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Increased mortality among acute respiratory distress patients from immigrant dense urban districts

Torgny Wessman, Rafid Tofik, Klas Gränsbo, Olle Melander
Published: 11 March 2019
Open Access Emergency Medicine , Volume 11, pp 43-49; doi:10.2147/OAEM.S187686

Abstract: This study investigated whether living in immigrant dense urban districts (IDUDs) and low-income areas in the city of Malmö predicted 5-year mortality among patients admitted to the emergency department (ED) because of acute respiratory distress. We randomly selected 184 patients with acute respiratory distress during 2007, visiting the ED at Skåne University Hospital, Malmö. In 2007, Malmö had 36% first- and second-generation immigrants. The main exposure was defined as being resident in any of the five IDUDs of Malmö compared to being resident in the five districts of Malmö with the highest proportion of Sweden-born inhabitants (SDUDs). We recorded vital parameters; medical triage priority according to Adaptive Process Triage (ADAPT), ICD-10 diagnoses, and the mean annual income for the patient’s urban district. We examined 5-year mortality risk using Cox proportional hazards model. After adjustment for age and gender, patients from IDUDs (n=100, 54%) had an HR (95% CI) of 1.65 (1.087–2.494; P=0.019) regarding mortality at 5-year follow-up. Patients in the lowest vs highest income quartile had an HR of 2.00 (1.06–3.79; P=0.032) regarding mortality at 5-year follow-up. Age, male gender, presence of cardiopulmonary disease, and ADAPT priority also independently predicted the 5-year mortality. The excess risk of 5-year mortality associated with living in IDUDs remained significant after adjustment for age, gender, ADAPT priority, presence of cardiopulmonary disease, and income with an HR of 1.79 (1.15–2.78; P=0.010). Living in an IDUD is a strong independent risk factor for 5-year mortality in patients with acute respiratory distress. The cause is unknown. Our study suggests a need for better structured follow-up of cardiopulmonary disease in such patients.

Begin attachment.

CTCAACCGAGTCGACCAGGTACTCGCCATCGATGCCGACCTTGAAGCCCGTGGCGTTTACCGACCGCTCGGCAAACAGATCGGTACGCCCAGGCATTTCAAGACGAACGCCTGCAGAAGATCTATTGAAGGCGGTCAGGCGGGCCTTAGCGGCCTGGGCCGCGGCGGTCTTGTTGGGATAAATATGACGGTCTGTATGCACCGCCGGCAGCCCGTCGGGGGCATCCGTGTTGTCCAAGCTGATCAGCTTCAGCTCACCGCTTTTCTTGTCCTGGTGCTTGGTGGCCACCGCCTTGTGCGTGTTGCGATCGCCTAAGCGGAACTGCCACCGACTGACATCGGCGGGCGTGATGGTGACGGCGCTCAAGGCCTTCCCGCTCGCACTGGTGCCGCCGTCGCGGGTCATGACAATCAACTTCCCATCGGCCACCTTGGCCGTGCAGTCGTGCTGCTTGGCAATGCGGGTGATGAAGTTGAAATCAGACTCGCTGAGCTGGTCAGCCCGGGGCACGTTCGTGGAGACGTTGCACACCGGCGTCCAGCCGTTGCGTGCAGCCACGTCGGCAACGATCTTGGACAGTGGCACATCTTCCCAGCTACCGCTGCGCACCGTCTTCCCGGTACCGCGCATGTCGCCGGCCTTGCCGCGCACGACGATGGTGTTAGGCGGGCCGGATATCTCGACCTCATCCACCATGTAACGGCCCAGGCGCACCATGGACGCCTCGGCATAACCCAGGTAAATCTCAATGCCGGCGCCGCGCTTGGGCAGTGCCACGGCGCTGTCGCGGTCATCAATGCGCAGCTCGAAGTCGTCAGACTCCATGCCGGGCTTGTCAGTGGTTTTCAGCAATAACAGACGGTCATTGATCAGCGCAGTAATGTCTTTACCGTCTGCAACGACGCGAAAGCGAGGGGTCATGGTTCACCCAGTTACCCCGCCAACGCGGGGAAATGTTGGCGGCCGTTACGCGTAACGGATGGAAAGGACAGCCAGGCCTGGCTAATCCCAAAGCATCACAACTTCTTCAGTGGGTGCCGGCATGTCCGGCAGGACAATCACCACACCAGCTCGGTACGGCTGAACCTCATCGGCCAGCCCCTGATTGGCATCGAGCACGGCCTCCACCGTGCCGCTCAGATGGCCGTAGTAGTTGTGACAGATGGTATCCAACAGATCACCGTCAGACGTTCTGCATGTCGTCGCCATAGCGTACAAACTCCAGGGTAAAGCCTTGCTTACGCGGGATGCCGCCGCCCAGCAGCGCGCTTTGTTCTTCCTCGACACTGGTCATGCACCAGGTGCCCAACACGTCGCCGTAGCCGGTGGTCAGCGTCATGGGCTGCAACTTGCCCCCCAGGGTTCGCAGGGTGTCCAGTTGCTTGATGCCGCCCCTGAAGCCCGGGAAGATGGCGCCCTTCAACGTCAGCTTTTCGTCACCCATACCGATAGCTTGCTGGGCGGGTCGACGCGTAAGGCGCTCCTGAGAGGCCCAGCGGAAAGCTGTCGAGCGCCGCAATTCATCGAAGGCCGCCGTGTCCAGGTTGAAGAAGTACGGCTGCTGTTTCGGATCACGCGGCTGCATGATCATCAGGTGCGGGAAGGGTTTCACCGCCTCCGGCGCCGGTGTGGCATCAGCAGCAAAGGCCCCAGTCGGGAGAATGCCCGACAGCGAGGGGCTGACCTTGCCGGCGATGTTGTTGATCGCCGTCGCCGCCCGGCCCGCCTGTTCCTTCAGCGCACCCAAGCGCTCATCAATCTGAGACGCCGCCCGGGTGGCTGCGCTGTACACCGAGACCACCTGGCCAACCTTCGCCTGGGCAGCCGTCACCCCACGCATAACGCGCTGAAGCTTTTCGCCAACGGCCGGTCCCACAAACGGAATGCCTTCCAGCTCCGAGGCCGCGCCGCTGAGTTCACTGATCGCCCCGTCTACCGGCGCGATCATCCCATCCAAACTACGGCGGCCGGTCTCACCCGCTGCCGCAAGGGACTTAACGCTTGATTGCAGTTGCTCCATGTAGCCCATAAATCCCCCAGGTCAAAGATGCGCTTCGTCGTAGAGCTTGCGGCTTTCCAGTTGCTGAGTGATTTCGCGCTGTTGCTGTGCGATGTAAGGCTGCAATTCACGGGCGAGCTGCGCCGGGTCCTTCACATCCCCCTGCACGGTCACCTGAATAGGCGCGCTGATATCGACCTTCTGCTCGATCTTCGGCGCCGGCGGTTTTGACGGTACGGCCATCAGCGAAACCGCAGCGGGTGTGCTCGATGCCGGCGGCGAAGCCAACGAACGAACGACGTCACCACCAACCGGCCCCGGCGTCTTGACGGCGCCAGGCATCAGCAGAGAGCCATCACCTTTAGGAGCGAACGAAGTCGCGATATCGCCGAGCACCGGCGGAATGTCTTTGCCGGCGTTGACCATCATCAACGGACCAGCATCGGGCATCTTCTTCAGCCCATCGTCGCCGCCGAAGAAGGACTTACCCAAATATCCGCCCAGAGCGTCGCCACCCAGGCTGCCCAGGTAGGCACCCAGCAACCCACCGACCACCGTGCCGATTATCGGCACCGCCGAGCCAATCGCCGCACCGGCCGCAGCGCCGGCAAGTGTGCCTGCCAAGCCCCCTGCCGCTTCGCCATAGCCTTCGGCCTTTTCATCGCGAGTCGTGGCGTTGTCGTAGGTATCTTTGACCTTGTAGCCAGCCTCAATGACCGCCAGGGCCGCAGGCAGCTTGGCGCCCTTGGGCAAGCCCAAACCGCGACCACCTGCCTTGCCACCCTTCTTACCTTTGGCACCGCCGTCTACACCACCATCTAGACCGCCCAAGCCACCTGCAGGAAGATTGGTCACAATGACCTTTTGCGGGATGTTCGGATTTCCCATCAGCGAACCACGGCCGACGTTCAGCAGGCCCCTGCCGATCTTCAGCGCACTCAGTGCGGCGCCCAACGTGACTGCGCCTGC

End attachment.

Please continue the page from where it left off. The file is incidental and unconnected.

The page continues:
Keywords: mortality / Socioeconomic / emergency department / income / Dyspnea / adapt

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